(Bloomberg) -- U.S. stocks plunged and Treasuries climbed Thursday after U.S. President Donald Trump promised to impose substantial tariffs on foreign metals, drawing a rebuke from a manufacturing industry group and the European Commission.
The S&P 500 Index briefly fell below its 100-day moving average while the Dow Jones Industrial Average dropped more than 400 points as Trump added to earlier confusion on the fate of proposed tariffs by announcing the levies in a meeting with industry executives. The Institute for Supply Management called the proposal a “big mistake.” European Commission President Jean-Claude Juncker said Europe will respond “firmly” to any new tariffs. And Federal Reserve Chairman Jerome Powell earlier praised the benefits of trade.
“Trump made the announcement about tariffs and it dropped,” said Donald Selkin, New York-based chief market strategist at Newbridge Securities Corp. “It would raise the price of autos, look at the auto stocks. It would raise the price for items that use steel and aluminum.”
The market reaction was uneven. While industrial companies in the S&P 500 tumbled, U.S. Steel Corp. advanced 5.7 percent and steel-products company Nucor Corp. gained 3.5 percent. Automakers led decliners as Ford Motor Co. and General Motors Co. added to losses already sparked by weak sales numbers. The Russell 2000 Index posted the smallest loss among major indexes as the bulk of its members derive most of their sales in the U.S.
“You could see earlier in the day when investors thought the president was going to have a listening session regarding tariffs the market went positive,” said Quincy Krosby, chief market strategist at Prudential Financial Inc. “All of those stocks that have steel or metal, they slid up. Then of course when he announced tariffs you saw the market pull back.”
The news sparked a bout of volatility, with the Cboe’s VIX measure climbing past 23 from less than 20 earlier. The euro, British pound and yen all rose versus the greenback, which pared earlier gains. Mexico’s peso fell. And Treasuries surged, with yields on the 10-year note sliding to 2.8 percent.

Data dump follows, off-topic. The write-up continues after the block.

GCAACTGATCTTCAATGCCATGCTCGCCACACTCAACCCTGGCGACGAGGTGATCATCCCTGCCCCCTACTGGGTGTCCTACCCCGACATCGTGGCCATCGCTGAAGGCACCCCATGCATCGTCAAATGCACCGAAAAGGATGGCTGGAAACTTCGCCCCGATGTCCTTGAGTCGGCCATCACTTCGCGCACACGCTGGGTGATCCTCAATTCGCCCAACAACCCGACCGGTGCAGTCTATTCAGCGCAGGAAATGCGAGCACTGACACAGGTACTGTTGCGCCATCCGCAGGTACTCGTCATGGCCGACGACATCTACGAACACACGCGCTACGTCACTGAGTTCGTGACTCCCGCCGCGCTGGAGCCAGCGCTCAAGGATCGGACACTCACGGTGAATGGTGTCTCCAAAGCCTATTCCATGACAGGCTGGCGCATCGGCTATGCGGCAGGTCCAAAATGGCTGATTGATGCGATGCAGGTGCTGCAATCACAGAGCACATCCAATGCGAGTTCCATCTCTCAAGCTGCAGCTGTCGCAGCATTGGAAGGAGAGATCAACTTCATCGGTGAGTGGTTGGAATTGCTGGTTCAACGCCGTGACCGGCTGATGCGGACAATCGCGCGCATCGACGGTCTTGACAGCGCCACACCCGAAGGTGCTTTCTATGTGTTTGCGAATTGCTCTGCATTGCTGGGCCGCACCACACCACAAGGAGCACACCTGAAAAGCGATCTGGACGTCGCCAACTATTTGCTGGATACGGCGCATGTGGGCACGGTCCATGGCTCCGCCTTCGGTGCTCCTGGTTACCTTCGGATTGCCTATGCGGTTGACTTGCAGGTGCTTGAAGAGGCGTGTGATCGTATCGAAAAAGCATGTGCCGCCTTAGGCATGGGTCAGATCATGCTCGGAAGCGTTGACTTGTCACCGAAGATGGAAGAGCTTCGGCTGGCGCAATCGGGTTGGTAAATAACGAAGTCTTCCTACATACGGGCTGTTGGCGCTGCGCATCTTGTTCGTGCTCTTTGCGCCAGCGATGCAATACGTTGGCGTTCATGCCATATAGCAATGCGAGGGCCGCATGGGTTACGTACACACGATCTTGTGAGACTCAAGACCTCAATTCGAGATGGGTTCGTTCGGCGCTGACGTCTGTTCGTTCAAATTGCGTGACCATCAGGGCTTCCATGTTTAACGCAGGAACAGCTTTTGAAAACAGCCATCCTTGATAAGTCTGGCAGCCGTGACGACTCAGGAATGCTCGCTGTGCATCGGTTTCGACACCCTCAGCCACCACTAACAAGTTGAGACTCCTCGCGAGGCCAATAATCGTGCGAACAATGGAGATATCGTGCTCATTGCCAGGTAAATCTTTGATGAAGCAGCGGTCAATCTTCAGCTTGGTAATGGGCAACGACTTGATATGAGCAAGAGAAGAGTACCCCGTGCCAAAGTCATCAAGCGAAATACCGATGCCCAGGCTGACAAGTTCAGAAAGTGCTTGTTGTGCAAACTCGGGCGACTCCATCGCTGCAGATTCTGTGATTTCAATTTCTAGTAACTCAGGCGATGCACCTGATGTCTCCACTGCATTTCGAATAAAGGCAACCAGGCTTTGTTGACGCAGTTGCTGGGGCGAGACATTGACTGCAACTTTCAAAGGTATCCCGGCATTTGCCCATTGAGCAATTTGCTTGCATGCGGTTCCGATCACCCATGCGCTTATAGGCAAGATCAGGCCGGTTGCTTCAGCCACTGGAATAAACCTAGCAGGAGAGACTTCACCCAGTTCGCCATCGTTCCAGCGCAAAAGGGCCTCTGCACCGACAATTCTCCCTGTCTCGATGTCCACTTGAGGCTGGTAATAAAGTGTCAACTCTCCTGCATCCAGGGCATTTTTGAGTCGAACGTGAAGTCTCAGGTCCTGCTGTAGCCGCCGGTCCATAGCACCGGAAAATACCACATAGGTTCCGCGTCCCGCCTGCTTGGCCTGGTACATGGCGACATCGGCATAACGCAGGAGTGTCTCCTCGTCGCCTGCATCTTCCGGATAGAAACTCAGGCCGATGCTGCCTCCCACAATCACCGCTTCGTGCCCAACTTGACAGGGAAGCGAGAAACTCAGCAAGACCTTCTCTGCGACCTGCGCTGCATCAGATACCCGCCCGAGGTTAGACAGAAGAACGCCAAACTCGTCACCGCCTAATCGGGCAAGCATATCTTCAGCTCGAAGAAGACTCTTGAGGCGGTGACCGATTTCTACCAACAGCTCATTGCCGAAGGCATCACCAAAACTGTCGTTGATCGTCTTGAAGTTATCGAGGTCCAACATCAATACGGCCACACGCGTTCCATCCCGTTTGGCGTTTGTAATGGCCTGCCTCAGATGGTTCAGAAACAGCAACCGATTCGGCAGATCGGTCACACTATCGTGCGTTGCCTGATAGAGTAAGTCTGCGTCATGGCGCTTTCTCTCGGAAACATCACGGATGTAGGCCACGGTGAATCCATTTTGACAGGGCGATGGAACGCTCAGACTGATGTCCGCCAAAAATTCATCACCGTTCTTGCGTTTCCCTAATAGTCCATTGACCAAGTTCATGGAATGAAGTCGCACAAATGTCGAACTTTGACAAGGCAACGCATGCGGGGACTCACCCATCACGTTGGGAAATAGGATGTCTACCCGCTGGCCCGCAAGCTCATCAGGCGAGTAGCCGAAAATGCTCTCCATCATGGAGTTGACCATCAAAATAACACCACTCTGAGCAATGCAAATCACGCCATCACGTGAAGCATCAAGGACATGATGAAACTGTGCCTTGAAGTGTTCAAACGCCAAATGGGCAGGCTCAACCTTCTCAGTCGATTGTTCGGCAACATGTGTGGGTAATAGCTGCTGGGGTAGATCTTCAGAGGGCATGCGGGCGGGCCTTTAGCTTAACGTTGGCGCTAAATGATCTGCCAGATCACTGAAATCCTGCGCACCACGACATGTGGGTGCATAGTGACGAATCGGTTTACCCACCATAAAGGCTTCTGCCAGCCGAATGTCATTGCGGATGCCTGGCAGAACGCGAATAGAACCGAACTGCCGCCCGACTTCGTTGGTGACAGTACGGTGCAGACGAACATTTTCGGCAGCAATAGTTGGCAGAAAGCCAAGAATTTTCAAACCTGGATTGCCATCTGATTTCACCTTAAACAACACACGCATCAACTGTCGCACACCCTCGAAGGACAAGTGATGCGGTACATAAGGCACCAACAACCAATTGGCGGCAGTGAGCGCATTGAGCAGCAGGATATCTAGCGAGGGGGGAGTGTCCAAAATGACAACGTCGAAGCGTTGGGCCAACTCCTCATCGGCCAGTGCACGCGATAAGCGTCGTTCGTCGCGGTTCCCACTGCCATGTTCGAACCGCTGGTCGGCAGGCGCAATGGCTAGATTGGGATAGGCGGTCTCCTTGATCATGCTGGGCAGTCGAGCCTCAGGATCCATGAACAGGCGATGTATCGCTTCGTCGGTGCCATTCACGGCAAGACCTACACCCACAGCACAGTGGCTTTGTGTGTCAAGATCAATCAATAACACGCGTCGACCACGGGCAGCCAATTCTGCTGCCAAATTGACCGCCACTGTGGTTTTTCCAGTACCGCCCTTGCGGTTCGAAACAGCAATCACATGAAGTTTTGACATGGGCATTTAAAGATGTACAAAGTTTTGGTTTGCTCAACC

“Bonds are providing a nice shock absorber here,” said Gene Tannuzzo, a portfolio manager at Columbia Threadneedle Investments. “In late January, stocks and bonds were declining together as fears of higher interest rates impacted risk appetite. Now, however, it appears that bond yields have risen sufficiently high to allow them to provide a buffer on bad days for stocks.”
Investors also digested Senate testimony by the Fed’s Powell, who called for gradual interest rate hikes and said the economy wasn’t overheating. Traders were on edge during Powell’s second day of Congressional testimony after his comments on Tuesday about the strength of the U.S. economy opened the door to speculation that the central bank plans to quicken the pace of monetary tightening, a move investors worry could derail growth.
“In many ways, the Fed is going to be considering things against a backdrop of an economy that’s expanding above trend with excess demand and no spare capacity, and against a backdrop of pretty strong fiscal stimulus,” said David Page, senior economist at AXA Investment Managers. “The Fed is actually going to be wondering whether or not four rate hikes are going to be enough this year.”
Elsewhere, the Stoxx 600 Index fell as some companies missed their earnings estimates and manufacturing data showed that growth may have peaked. The U.K. pound was flat after the European Union published a draft Brexit treaty, squaring off with British Prime Minister Theresa May. The Australian dollar dropped after business investment unexpectedly fell in the final three months of last year.
Terminal users can read more in our markets blog.
Here are some key events scheduled for this week:
- Federal Reserve Bank of New York President Bill Dudley speaks this week.
- U.K. Prime Minister Theresa May delivers a speech Friday on Britain’s relationship with the European Union.
These are the main moves in markets:
- The S&P 500 fell 1.4 percent to 2,677.28.
- The Dow Jones Industrial Average dropped 1.7 percent, or 427 points, to 24,597.83.
- The Stoxx Europe 600 slid 1.3 percent.
- The MSCI All-Country World Index declined 1 percent.
- The Bloomberg Dollar Spot Index slipped 0.3 percent.
- The euro added 0.6 percent to $1.2264.
- The British pound gained 0.1 percent to $1.3773.
- The yield on 10-year Treasuries declined five basis points to 2.81 percent.
- Germany’s 10-year yield retreated one basis point to 0.64 percent, the lowest in five weeks.
- Britain’s 10-year yield lost three basis points to 1.47 percent, the lowest in a month.
- West Texas Intermediate crude decreased 0.4 percent to $61.38 a barrel.
- Gold declined 0.2 percent to $1,315.57 an ounce, the lowest in seven weeks.
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